||Original. Mounted on acid free archival linen.
With such a stance as her upper body and head thrown back, and a hand dominantly placed on her hip, as well as castanets in her hand, what else could this famous dancer be doing besides the Flamenco? Spanish actress/ dancer/ courtesan La Belle Otero is depicted here by Cappiello. Born Carolina Otero she changed her name when she moved to France, and took on the persona of being an Andalusian gypsy to further her career. She quickly became the most sought after woman in Europe, she is infamous for her romantic conquest of royals from the Prince of Wales to Czar Nicholas II. Rumored is that six men committed suicide after their love affairs with Otero ended!
This image created by Cappiello is for Nos Actrices, and was “published by Editions de la Revue Blanche in 1899. It consists of 18 plates featuring seventeen noted actresses (Sarah Bernhardt is shown in two poses) and include Réjane, Jeanne Granier, Marcelle Lender, Lucie Gerard, Simone Girard and Mariette Sully.” - Rennert, Jack. Cappiello, The Posters of Leonetto Cappiello. New York: The Poster Art Library, 2004, Page7.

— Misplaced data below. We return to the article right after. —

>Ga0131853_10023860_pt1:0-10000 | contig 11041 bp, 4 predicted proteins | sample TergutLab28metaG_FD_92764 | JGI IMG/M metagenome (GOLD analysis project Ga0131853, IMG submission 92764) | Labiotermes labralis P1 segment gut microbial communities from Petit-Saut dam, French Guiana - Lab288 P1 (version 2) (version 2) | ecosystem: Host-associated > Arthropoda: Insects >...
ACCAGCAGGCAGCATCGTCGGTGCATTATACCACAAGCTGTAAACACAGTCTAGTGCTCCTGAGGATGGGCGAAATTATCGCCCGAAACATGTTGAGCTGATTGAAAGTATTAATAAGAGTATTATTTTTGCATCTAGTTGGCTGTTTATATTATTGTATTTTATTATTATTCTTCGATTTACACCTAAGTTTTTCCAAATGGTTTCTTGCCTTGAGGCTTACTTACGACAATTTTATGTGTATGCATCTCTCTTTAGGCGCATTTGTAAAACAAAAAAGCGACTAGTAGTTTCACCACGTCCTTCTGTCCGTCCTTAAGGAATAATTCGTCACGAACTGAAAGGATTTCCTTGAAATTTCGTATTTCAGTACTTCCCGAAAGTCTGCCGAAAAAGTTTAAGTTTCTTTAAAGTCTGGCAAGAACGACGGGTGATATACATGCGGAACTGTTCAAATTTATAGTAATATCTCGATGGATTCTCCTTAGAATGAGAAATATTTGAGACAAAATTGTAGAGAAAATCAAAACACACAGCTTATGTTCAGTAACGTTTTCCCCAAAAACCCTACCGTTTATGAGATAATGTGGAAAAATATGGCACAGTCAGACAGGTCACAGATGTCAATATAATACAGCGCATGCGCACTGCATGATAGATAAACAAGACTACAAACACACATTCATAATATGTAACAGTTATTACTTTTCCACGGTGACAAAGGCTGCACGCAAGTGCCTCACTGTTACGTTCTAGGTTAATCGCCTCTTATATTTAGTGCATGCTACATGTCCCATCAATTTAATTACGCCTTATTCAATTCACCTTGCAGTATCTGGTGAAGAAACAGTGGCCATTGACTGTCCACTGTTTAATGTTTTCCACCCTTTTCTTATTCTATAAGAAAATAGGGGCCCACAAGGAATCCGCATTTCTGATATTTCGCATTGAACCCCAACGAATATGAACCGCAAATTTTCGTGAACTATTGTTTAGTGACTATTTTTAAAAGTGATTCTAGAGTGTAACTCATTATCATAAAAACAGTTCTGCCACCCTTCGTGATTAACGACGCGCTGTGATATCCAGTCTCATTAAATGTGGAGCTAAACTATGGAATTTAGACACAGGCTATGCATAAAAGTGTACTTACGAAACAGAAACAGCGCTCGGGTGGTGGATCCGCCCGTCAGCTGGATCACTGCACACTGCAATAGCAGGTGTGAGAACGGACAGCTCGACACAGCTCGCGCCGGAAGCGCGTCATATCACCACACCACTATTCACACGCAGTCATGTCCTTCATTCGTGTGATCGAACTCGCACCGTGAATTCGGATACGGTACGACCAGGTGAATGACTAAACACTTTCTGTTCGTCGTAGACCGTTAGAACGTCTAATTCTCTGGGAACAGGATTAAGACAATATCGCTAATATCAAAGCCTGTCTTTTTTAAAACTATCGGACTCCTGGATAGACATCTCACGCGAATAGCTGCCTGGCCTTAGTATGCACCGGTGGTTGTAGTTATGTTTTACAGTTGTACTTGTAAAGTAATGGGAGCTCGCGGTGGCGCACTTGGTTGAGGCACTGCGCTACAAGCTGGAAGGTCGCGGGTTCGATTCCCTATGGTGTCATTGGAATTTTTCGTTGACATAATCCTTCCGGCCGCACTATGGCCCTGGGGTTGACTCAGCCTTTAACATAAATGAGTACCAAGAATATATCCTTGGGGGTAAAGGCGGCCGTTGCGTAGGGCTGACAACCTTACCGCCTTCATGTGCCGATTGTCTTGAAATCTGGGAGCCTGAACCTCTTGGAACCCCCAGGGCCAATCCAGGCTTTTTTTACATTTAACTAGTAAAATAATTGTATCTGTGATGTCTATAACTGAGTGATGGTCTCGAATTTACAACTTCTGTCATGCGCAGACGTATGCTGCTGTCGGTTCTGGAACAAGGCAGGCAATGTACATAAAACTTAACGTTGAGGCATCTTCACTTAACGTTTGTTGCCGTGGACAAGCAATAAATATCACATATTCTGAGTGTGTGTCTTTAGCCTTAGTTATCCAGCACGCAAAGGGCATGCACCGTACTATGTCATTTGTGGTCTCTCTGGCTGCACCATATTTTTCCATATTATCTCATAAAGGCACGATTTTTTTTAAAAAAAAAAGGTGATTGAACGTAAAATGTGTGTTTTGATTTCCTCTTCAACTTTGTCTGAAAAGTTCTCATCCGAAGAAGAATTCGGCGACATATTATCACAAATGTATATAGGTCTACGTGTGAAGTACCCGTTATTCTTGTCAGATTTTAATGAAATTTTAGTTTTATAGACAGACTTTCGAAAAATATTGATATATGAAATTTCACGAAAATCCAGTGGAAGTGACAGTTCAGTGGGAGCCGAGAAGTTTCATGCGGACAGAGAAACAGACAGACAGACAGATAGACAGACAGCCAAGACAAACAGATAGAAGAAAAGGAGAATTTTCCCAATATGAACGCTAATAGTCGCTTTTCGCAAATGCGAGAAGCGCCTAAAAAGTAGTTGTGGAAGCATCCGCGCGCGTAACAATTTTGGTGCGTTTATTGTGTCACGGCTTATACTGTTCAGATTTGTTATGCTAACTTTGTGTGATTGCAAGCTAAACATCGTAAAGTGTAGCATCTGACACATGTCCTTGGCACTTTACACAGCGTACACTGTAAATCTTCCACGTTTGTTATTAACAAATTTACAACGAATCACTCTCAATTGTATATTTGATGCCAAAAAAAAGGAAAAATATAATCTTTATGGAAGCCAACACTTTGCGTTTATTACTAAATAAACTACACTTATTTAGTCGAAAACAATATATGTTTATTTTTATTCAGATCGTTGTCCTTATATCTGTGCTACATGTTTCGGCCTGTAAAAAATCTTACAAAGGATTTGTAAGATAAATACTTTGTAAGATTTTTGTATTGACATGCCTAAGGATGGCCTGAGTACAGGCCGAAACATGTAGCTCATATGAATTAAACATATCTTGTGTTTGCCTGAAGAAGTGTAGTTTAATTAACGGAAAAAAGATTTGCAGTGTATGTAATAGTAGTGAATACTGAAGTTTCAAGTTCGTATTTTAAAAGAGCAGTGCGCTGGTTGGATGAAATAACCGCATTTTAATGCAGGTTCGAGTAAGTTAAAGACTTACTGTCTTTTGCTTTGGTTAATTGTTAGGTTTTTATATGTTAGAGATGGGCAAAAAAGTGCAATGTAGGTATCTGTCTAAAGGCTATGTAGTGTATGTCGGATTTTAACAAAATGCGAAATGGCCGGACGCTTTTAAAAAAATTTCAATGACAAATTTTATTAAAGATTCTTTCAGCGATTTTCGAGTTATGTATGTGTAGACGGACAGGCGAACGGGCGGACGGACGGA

"Caroline Otero, known as La Belle Otero, lived to be almost 100 years old and she took pride in the belief, or perhaps the fact, that men's faces 'light with desire' as they pass by. Born in Cadiz in 1869 (she died in1965), she was both a dancer and a singer. She made her debut in 1889 and performed in cafes, singing and dancing, throughout Europe and America. She even sang the title role in Carmen (and one may be certain she danced it also!) in 1912 at the Opera-Comique" (Dance Posters 24)
"In 1898 when he (Leonetto Cappiello) decided to pay a visit to his older brother who happened to be working for the Paris Stock exchange. Leonetto found Paris exciting, and wanted to stay longer, which meant he had to find a way to support himself. He approached two famous compatriots who happened to be in town, actor Novelli and composer Puccini, asked them to let him sketch their caricatures. They obliged, and Cappiello submitted the drawings to the humour magazine "Le Rire" they were promptly accepted, and were so well received by the public that he became, virtually overnight, the favoured artist of the Paris Theatre" (Rennert PAI-IX)